The conversation introduced viewers to Ryan Pierce (Jesse Bradford), a recent Harvard graduate interning for Deputy Chief of Staff Josh Lyman (Bradley Whitford). Though both characters spent their undergraduate years crisscrossing the Yard, they prove vastly different kinds of Harvard men.
Josh is brisk and businesslike, a Crimson editor who spent his Friday nights in college studying at the library, while Ryan, a product of the final club circuit, is pigeonholed as a privileged party boy, tripping over his loafers as he attempts to match Josh’s pace in the West Wing’s halls.
According to the show’s writers, Ryan’s Harvard background and deep pockets will add an interesting dimension to the dynamics of “The West Wing.”
“I hope he’s going to be in a position where he can influence policy,” says Mark Goffman, one of the show’s writers. “The fact that he went to Harvard is something we’re playing with—how he has access because of Harvard, and in other ways, that somebody else might not have.”
Goffman—who spent a semester living in Quincy House as a visiting student from Emory University and went on to receive an Masters degree in Public Policy from the Kennedy School of Government (KSG) in 1994—would know. If Harvard seems well-represented on the resumes of TV’s White House power brokers, it may be because so many of the show’s producers and writers themselves traversed the winding paths of the Yard. In addition to Goffman, Harvard trained three of the show’s producers: Eli Attie ’89, Lawrence O’Donnell ’76 and Paul Redford ’80.
Walking the Corridors of Power
Attie, co-producer and member of the show’s writing staff, says he never expected to be writing for a television show. A Social Studies concentrator and Crimson editor who lived in Dunster House, he focused on academics while in college and planned to attend Harvard Law School.
After graduation, Attie joined the New York City Urban Fellows Program, where he became an assistant to Ed Koch’s policy advisor and then a speechwriter for David Dinkins. Later, Attie moved to Washington where he worked for Dick Gephardt, Bill Clinton, and Al Gore ’69, a fellow Dunsterite who would joke with Attie about their shared roots.
Attie served as Gore’s speechwriter during his 2000 presidential campaign. It was on the campaign trail that Attie remembers first watching “The West Wing.” He recalls being immediately impressed by the show’s seriousness and its reverence for the political process.
“You could tell that this show was different, that it had a better sense of the kind of people in Washington, that it was more reflective of reality,” he says.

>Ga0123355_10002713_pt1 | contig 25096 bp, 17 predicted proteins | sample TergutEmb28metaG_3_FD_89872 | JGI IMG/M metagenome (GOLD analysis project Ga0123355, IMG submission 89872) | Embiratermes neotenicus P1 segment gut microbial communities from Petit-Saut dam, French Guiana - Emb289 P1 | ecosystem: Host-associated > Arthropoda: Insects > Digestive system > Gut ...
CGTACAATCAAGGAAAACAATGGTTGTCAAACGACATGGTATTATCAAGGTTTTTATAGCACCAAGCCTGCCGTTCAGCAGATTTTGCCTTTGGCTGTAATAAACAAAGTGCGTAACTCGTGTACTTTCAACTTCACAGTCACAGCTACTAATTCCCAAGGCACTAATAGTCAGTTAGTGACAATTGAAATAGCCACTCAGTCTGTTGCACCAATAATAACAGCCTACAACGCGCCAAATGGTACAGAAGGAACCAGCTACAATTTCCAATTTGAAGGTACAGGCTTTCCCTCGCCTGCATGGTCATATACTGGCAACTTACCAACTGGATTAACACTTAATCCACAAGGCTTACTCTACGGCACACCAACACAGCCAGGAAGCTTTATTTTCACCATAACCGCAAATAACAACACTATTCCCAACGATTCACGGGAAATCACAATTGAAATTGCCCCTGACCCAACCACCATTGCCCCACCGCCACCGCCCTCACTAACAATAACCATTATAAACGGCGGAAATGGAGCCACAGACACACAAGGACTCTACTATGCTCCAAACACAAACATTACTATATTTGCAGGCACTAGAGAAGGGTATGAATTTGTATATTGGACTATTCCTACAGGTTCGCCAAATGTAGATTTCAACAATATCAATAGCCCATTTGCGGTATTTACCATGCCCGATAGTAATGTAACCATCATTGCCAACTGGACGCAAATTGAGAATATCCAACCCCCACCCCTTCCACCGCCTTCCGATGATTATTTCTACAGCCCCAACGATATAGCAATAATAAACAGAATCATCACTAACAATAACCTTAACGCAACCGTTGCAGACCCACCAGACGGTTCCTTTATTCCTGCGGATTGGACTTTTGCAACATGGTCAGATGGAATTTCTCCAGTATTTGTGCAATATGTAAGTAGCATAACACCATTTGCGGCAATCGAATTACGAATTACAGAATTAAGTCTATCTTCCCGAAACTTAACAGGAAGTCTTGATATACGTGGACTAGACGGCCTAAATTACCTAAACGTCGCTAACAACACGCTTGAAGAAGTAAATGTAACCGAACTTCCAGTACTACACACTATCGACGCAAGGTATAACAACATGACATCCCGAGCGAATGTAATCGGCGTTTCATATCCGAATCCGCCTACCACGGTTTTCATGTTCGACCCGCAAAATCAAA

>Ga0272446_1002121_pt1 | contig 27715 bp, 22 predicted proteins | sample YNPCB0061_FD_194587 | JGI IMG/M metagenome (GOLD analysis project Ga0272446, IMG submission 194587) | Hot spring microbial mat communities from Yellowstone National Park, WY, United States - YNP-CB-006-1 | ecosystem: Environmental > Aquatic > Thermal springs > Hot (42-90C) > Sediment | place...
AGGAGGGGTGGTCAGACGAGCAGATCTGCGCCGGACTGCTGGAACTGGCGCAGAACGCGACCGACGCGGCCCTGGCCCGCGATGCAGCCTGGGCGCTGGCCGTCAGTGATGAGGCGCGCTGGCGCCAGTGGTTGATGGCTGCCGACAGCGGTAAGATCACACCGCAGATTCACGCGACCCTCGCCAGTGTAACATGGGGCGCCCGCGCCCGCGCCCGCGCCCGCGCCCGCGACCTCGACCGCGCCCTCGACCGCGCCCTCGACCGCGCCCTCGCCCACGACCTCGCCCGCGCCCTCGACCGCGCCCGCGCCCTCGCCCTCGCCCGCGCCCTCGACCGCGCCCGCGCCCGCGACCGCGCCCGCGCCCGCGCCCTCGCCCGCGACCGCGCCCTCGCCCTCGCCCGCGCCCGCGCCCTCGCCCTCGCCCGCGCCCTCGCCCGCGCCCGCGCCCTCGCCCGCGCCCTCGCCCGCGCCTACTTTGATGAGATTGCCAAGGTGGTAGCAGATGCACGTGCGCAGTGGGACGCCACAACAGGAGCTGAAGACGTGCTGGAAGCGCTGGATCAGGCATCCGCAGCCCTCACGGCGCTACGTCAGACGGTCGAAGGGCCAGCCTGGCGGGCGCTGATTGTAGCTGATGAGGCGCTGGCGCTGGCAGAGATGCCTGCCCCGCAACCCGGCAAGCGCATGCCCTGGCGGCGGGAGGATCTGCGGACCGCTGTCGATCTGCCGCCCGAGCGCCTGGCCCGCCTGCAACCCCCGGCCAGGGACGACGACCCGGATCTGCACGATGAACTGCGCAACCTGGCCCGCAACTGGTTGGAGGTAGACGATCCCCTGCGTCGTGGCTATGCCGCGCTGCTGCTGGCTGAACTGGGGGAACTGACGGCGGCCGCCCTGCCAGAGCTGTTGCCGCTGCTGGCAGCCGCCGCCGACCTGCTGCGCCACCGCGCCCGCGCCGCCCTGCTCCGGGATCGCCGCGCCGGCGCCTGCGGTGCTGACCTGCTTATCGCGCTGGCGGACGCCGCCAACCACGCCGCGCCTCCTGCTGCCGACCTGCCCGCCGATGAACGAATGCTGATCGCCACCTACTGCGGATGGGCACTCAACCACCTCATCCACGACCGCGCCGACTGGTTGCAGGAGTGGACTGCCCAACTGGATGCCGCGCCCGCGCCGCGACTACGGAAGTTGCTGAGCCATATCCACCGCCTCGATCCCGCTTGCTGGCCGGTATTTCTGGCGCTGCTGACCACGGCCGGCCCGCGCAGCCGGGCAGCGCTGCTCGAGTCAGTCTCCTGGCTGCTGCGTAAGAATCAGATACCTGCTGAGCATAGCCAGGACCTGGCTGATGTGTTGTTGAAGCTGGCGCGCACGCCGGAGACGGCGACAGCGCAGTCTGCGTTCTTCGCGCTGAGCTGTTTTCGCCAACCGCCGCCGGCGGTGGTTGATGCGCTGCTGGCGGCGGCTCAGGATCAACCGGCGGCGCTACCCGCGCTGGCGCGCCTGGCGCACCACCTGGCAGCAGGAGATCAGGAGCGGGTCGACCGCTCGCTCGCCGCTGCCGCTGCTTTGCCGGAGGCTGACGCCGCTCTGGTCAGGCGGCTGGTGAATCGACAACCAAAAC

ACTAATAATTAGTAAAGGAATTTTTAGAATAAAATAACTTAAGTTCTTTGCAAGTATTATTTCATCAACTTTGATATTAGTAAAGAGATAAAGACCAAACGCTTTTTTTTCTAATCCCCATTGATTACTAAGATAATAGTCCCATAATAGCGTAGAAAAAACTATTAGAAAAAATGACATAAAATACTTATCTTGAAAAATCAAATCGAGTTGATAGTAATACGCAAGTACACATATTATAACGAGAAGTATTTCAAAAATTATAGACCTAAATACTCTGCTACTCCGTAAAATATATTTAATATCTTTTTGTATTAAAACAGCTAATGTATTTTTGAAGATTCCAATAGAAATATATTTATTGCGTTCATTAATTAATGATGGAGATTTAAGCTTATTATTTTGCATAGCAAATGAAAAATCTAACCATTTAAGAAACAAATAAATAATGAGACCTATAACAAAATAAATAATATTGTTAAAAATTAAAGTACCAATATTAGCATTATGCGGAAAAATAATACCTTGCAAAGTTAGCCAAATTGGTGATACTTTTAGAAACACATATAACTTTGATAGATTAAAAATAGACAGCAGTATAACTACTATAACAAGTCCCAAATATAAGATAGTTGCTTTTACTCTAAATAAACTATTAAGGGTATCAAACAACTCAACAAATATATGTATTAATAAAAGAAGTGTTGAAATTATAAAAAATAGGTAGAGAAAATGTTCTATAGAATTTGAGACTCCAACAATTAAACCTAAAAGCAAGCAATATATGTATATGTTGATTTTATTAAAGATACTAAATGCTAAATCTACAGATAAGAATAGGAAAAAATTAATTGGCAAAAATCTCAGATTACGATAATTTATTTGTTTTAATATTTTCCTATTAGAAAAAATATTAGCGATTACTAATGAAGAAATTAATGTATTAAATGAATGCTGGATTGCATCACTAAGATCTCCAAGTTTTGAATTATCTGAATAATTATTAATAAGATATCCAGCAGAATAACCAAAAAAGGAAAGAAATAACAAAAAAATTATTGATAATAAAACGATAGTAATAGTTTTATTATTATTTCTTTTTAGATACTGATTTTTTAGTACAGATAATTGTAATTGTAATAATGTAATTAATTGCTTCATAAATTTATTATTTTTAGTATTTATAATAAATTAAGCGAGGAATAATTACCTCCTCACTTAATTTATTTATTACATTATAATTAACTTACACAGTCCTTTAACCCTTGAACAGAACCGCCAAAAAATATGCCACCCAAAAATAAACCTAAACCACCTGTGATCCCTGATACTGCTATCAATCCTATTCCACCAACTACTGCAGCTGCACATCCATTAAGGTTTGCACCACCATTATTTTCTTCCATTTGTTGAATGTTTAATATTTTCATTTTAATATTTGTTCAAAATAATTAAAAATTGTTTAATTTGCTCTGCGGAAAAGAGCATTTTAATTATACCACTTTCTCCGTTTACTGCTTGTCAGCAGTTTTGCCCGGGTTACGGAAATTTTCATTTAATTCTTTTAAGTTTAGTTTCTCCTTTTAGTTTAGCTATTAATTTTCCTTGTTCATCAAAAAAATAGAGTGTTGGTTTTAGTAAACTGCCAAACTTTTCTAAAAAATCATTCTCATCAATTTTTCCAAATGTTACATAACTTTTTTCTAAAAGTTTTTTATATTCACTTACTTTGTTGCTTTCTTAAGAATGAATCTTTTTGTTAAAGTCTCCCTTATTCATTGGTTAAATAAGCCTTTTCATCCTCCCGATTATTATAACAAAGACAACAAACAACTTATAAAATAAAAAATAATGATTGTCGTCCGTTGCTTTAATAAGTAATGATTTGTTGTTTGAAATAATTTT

Attie was drawn to the show’s representation of White House insiders as driven and decent people. “The thing ‘The West Wing’ always intended to do was to show the kind of people you hoped would be running the country,” he says.
But it was only following Gore’s defeat in the 2000 election that Attie decided to make the transition from real politics to entertainment politics. Soon after helping Gore pen his highly-praised concession speech, Attie signed on as a writer for “The West Wing.”
“It was a real demoralizing time for me,” says Attie, “But writing for the show was therapeutic.”
When he arrived at the show, the ex-politco says he was slightly disoriented by the similarities between the West Coast set and his old stomping grounds in the White House.
“From the first day, there was an element of unreality for me, because there are parts of the set that look like the real West Wing,” he says. “It was as if my neurons got confused and I forgot where I was.”
Harvard Keeps Rolling With Easy Sweep
Top of the Heap
Championship Run Begins For Crimson
Jock Jams Come to O'Donnell FieldWhile Harvard’s O’Donnell Field may not have exactly the same aura as Fenway, you can bet it still has the music.
The Established Republican MinorityNow that the primaries are done, the GOP needs to regain focus, get the Tea Party candidates onboard under a united economic front, or leave them to fend for themselves in their respective races.
When Gawker StrikesAlthough in this instance the disclosure was particularly relevant given O’Donnell’s outspoken moral platform, information relevant to voters, including personal choices, ought to be shared regardless of the circumstances.